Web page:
Confectionery and soda manufacturers have long used fruit flavors and images to promote their sugar-laden products, but now a California-based table grape grower is doing just the opposite – promoting natural fruit with candy-like names. Harnessing cultivars bred by International Fruit Genetics, Grapery has started capturing a niche market for very different breeds of table grape.
Cotton Candy, Moon Drops and Gum Drops are not names you’d expect to find in the produce aisle, but that’s exactly where Grapery is taking them for a short season at premium prices.
And it isn’t just wishful thinking for this association with sweetness. According to co-owner Jim Beagle the Gum Drops were described in consumer testing as “like gummy bears”, and that was before they had a name.
“To be perfectly clear, Gum Drops is really intended to encompass a range of flavors that are coming out of the breeding program,” Beagle says.
“What we’re growing now for the first year falls into that, but we really view that as a flavor class that multiple varieties will fall into in the future,” he says, clarifying the first Gum Drops harvest will be in very small volumes.
“Some of the early indications are it’ll be at least as popular as Cotton Candy [grapes] or even more so, as long as it has enough of a presence for people to recognize it.”
He says this follows the first commercial harvest of Moon Drops last year, which are going to have a “major commercial presence” this year for the first time.
“We’re just beginning our fourth commercial harvest of Cotton Candy, which isn’t that many,” he adds.
“Everybody’s got different preferences for sweeter or sour or all kinds of different flavors, so it’s almost like we have enough different flavors to offer everybody something they like. For people who like cotton candy, they usually like the cotton candy grapes.”
Understanding the difference requires at least a simple explanation of table grape genetics. Beagle emphasizes the vast majority of table grapes grown commercially worldwide fit into the class of “Mediterranean” varieties, known scientifically as Vitis Vinifera.
But outside that class there are innumerable grape species, grown in places like the eastern United States and the Middle East, that are still of the genus ‘Vitis’ but accompanied by something else.
One of the more commonly known examples is the Concord grape, which is native to the northeastern United States and fits under the Vitis Labrusca species.
“Here in the U.S. we have what I’d commonly refer to as the flavor of Welch’s grape juice – that flavor is a very distinct grapey flavor that’s often mimicked in candy, soda, that sort of thing, and Concord grapes are a source of that flavoring,” Beagle says.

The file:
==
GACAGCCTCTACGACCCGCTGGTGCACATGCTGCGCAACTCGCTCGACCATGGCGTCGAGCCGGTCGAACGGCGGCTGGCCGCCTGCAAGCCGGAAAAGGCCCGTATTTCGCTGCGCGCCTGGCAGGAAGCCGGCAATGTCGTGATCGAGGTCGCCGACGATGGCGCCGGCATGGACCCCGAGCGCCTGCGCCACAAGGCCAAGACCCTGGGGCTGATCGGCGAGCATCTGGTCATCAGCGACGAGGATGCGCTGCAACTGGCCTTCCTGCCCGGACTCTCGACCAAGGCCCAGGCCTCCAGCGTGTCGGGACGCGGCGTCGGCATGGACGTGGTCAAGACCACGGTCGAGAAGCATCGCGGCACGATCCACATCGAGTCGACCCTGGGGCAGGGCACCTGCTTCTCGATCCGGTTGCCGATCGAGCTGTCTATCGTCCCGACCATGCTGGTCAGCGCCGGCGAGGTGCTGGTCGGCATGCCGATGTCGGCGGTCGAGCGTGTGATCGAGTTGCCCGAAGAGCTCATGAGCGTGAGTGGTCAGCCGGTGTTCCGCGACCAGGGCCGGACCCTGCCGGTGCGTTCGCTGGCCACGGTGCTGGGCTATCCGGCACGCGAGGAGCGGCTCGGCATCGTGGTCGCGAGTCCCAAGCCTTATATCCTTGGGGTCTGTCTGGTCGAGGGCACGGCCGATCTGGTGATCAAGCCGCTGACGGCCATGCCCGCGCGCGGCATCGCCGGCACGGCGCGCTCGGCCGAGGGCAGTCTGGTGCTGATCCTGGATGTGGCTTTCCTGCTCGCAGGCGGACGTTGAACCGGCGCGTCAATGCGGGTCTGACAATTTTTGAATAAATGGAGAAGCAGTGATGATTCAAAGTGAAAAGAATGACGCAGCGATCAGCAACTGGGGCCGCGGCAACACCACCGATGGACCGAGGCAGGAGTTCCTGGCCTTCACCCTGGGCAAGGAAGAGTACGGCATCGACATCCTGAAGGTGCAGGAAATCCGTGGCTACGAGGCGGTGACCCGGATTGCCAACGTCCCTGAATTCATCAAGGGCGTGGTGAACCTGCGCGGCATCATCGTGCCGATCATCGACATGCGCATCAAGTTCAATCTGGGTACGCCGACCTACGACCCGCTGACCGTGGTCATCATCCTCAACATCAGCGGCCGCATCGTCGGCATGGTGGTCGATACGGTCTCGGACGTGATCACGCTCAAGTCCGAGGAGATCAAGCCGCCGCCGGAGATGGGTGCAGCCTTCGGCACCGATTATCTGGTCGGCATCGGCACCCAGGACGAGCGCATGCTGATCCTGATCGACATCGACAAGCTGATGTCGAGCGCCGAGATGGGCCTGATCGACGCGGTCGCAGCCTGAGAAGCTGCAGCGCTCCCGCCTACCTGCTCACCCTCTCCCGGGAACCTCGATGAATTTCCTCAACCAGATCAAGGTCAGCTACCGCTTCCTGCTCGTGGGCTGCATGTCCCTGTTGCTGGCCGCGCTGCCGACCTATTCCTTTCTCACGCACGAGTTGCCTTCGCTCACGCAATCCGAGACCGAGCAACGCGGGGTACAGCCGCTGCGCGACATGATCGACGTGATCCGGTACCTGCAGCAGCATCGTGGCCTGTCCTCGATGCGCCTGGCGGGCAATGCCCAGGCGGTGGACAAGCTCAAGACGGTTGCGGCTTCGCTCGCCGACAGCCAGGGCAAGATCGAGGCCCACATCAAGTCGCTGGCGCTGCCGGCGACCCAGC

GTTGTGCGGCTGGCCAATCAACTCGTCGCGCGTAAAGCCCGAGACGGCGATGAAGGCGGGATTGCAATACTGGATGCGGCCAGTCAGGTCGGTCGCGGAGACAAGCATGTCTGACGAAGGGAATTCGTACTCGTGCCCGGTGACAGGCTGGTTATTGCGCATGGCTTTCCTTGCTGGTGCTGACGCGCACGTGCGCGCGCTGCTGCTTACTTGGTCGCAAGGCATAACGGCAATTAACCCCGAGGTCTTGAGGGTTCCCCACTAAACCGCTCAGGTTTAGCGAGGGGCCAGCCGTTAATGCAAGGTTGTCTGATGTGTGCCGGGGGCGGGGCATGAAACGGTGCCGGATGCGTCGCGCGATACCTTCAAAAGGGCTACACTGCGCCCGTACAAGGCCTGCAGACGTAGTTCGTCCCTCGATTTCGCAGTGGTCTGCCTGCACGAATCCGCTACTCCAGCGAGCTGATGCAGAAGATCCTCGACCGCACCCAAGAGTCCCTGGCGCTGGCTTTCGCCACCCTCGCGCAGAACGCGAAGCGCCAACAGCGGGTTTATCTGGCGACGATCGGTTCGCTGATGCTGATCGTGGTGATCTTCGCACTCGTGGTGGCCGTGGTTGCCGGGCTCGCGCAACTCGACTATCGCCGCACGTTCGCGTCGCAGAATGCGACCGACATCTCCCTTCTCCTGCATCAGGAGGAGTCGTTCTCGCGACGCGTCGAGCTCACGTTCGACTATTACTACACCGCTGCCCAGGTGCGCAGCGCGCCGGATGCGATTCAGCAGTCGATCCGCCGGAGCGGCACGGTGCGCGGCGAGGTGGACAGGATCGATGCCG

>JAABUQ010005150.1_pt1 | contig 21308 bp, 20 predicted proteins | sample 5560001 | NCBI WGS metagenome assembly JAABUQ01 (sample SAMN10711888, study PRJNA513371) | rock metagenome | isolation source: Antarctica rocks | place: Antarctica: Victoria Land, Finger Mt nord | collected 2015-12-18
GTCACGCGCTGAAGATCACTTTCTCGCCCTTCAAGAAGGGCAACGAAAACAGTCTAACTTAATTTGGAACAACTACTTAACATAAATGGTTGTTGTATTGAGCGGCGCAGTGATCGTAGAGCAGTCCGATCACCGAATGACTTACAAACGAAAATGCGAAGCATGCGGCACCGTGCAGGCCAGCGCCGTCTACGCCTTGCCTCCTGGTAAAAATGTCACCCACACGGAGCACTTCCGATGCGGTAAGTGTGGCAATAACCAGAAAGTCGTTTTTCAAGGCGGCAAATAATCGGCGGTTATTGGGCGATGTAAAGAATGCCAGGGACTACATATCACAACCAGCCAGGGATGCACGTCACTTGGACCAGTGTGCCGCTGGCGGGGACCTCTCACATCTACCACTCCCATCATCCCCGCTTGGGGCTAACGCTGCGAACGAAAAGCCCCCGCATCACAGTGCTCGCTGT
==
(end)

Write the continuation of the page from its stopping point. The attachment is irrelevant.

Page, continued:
“So it’s got a very candy-like flavor – the breeding program has cross-bred some of the species that Concord are derived from with the Mediterranean grape species that are typically grown commercially around the world for table grapes, and that’s how we have a table grape with a really unique flavor profile,” he says.
“There are just some grapes that are native to the eastern U.S. and the Middle Eastern region of the world that have some of those shapes, that typically have had either terrible shelf life or big seeds and our breeder was successfully minimize those characteristics in order to have something that’s somewhat viable commercially.”
He describes the cross-breeding as “pretty tough” but not all of Grapery’s fruit was developed this way. The company’s most established brand ‘Flavor Promise’ actually covers traditional varieties of all kinds but under one label with high standards for flavor and consistency.
Also, one of the company’s most eye-catching varieties was not cross-bred, even though it looks slightly strange. Known as Tear Drops, the fruit has a “traditional table grape taste” but is difficult to grow.
“Tear Drops are pretty tough in the field so they’re never going to be a huge thing commercially,” Beagle says.
“Tear Drops are only a three or four week season – we’re into the second week and there’s only a couple of them left. It’s our shortest one – Cotton Candy is about six weeks, and Moon Drops go for about 10 weeks.
Including grapes grown for the Flavor Promise brand, Beagle expects to have fresh grapes in the market until early or mid-November.
“This is a niche that we have and a place where we fit into the industry which we think adds excitement to the category and offers enough of a range to consumers to be able to try a few different things.
“And we think it really complements the traditional red, green and black grape offerings which are much more consistently available, at a better value throughout the year.”